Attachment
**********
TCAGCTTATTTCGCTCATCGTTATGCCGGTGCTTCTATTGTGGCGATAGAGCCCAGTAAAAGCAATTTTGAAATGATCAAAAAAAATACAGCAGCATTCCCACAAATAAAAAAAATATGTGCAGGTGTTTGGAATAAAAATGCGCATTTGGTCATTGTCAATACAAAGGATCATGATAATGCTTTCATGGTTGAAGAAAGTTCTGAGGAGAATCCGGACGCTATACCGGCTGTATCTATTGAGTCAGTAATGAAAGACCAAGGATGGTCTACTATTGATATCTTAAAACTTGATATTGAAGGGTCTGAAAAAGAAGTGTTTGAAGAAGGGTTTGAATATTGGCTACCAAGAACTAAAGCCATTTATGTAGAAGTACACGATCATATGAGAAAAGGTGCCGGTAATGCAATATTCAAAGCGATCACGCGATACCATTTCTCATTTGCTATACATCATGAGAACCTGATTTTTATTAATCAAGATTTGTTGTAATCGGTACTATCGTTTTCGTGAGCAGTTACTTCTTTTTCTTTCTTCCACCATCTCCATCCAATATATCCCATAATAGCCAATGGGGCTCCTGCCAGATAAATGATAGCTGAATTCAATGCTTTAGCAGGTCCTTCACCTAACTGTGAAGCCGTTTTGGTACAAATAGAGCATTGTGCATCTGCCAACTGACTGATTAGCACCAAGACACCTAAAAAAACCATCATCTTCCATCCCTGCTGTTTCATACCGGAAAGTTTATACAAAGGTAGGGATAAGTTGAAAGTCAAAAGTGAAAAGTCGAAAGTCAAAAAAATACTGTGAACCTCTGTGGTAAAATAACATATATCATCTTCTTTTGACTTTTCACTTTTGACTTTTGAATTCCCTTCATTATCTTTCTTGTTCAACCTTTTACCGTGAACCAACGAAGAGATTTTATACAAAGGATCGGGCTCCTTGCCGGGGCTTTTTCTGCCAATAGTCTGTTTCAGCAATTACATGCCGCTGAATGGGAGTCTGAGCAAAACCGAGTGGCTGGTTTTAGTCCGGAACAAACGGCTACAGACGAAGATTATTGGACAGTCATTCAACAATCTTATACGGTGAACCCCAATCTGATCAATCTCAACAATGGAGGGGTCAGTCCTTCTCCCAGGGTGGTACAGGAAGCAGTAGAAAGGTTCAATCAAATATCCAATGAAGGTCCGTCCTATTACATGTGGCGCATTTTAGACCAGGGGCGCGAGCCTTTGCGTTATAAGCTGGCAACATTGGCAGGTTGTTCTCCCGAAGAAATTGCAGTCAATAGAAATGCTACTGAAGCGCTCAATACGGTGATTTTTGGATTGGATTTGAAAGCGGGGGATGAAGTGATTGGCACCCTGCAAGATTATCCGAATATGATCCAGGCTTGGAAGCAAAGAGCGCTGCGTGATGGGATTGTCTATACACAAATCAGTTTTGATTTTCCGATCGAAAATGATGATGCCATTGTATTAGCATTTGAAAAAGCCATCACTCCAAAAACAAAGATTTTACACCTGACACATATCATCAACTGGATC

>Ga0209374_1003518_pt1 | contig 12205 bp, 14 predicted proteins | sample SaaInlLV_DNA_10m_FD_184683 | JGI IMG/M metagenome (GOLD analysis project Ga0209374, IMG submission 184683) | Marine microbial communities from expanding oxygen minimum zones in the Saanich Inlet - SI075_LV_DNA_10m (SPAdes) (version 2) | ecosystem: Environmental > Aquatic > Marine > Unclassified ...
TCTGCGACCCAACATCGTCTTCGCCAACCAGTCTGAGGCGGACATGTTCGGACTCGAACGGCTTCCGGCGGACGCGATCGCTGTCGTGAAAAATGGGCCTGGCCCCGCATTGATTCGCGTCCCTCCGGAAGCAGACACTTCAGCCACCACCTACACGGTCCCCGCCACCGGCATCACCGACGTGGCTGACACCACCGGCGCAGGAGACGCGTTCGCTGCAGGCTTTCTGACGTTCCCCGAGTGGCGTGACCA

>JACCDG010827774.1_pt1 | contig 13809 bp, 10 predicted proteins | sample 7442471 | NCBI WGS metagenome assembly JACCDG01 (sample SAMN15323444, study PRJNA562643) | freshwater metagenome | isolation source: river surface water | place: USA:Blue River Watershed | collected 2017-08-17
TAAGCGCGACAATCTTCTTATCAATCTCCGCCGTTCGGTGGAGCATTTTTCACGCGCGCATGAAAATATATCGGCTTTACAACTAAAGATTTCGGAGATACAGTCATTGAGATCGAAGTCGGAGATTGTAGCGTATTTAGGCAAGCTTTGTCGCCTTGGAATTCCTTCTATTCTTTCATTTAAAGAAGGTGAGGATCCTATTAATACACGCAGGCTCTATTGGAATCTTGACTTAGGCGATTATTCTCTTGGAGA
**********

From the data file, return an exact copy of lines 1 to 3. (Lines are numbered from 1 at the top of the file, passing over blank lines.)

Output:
TCAGCTTATTTCGCTCATCGTTATGCCGGTGCTTCTATTGTGGCGATAGAGCCCAGTAAAAGCAATTTTGAAATGATCAAAAAAAATACAGCAGCATTCCCACAAATAAAAAAAATATGTGCAGGTGTTTGGAATAAAAATGCGCATTTGGTCATTGTCAATACAAAGGATCATGATAATGCTTTCATGGTTGAAGAAAGTTCTGAGGAGAATCCGGACGCTATACCGGCTGTATCTATTGAGTCAGTAATGAAAGACCAAGGATGGTCTACTATTGATATCTTAAAACTTGATATTGAAGGGTCTGAAAAAGAAGTGTTTGAAGAAGGGTTTGAATATTGGCTACCAAGAACTAAAGCCATTTATGTAGAAGTACACGATCATATGAGAAAAGGTGCCGGTAATGCAATATTCAAAGCGATCACGCGATACCATTTCTCATTTGCTATACATCATGAGAACCTGATTTTTATTAATCAAGATTTGTTGTAATCGGTACTATCGTTTTCGTGAGCAGTTACTTCTTTTTCTTTCTTCCACCATCTCCATCCAATATATCCCATAATAGCCAATGGGGCTCCTGCCAGATAAATGATAGCTGAATTCAATGCTTTAGCAGGTCCTTCACCTAACTGTGAAGCCGTTTTGGTACAAATAGAGCATTGTGCATCTGCCAACTGACTGATTAGCACCAAGACACCTAAAAAAACCATCATCTTCCATCCCTGCTGTTTCATACCGGAAAGTTTATACAAAGGTAGGGATAAGTTGAAAGTCAAAAGTGAAAAGTCGAAAGTCAAAAAAATACTGTGAACCTCTGTGGTAAAATAACATATATCATCTTCTTTTGACTTTTCACTTTTGACTTTTGAATTCCCTTCATTATCTTTCTTGTTCAACCTTTTACCGTGAACCAACGAAGAGATTTTATACAAAGGATCGGGCTCCTTGCCGGGGCTTTTTCTGCCAATAGTCTGTTTCAGCAATTACATGCCGCTGAATGGGAGTCTGAGCAAAACCGAGTGGCTGGTTTTAGTCCGGAACAAACGGCTACAGACGAAGATTATTGGACAGTCATTCAACAATCTTATACGGTGAACCCCAATCTGATCAATCTCAACAATGGAGGGGTCAGTCCTTCTCCCAGGGTGGTACAGGAAGCAGTAGAAAGGTTCAATCAAATATCCAATGAAGGTCCGTCCTATTACATGTGGCGCATTTTAGACCAGGGGCGCGAGCCTTTGCGTTATAAGCTGGCAACATTGGCAGGTTGTTCTCCCGAAGAAATTGCAGTCAATAGAAATGCTACTGAAGCGCTCAATACGGTGATTTTTGGATTGGATTTGAAAGCGGGGGATGAAGTGATTGGCACCCTGCAAGATTATCCGAATATGATCCAGGCTTGGAAGCAAAGAGCGCTGCGTGATGGGATTGTCTATACACAAATCAGTTTTGATTTTCCGATCGAAAATGATGATGCCATTGTATTAGCATTTGAAAAAGCCATCACTCCAAAAACAAAGATTTTACACCTGACACATATCATCAACTGGATC

>Ga0209374_1003518_pt1 | contig 12205 bp, 14 predicted proteins | sample SaaInlLV_DNA_10m_FD_184683 | JGI IMG/M metagenome (GOLD analysis project Ga0209374, IMG submission 184683) | Marine microbial communities from expanding oxygen minimum zones in the Saanich Inlet - SI075_LV_DNA_10m (SPAdes) (version 2) | ecosystem: Environmental > Aquatic > Marine > Unclassified ...
TCTGCGACCCAACATCGTCTTCGCCAACCAGTCTGAGGCGGACATGTTCGGACTCGAACGGCTTCCGGCGGACGCGATCGCTGTCGTGAAAAATGGGCCTGGCCCCGCATTGATTCGCGTCCCTCCGGAAGCAGACACTTCAGCCACCACCTACACGGTCCCCGCCACCGGCATCACCGACGTGGCTGACACCACCGGCGCAGGAGACGCGTTCGCTGCAGGCTTTCTGACGTTCCCCGAGTGGCGTGACCA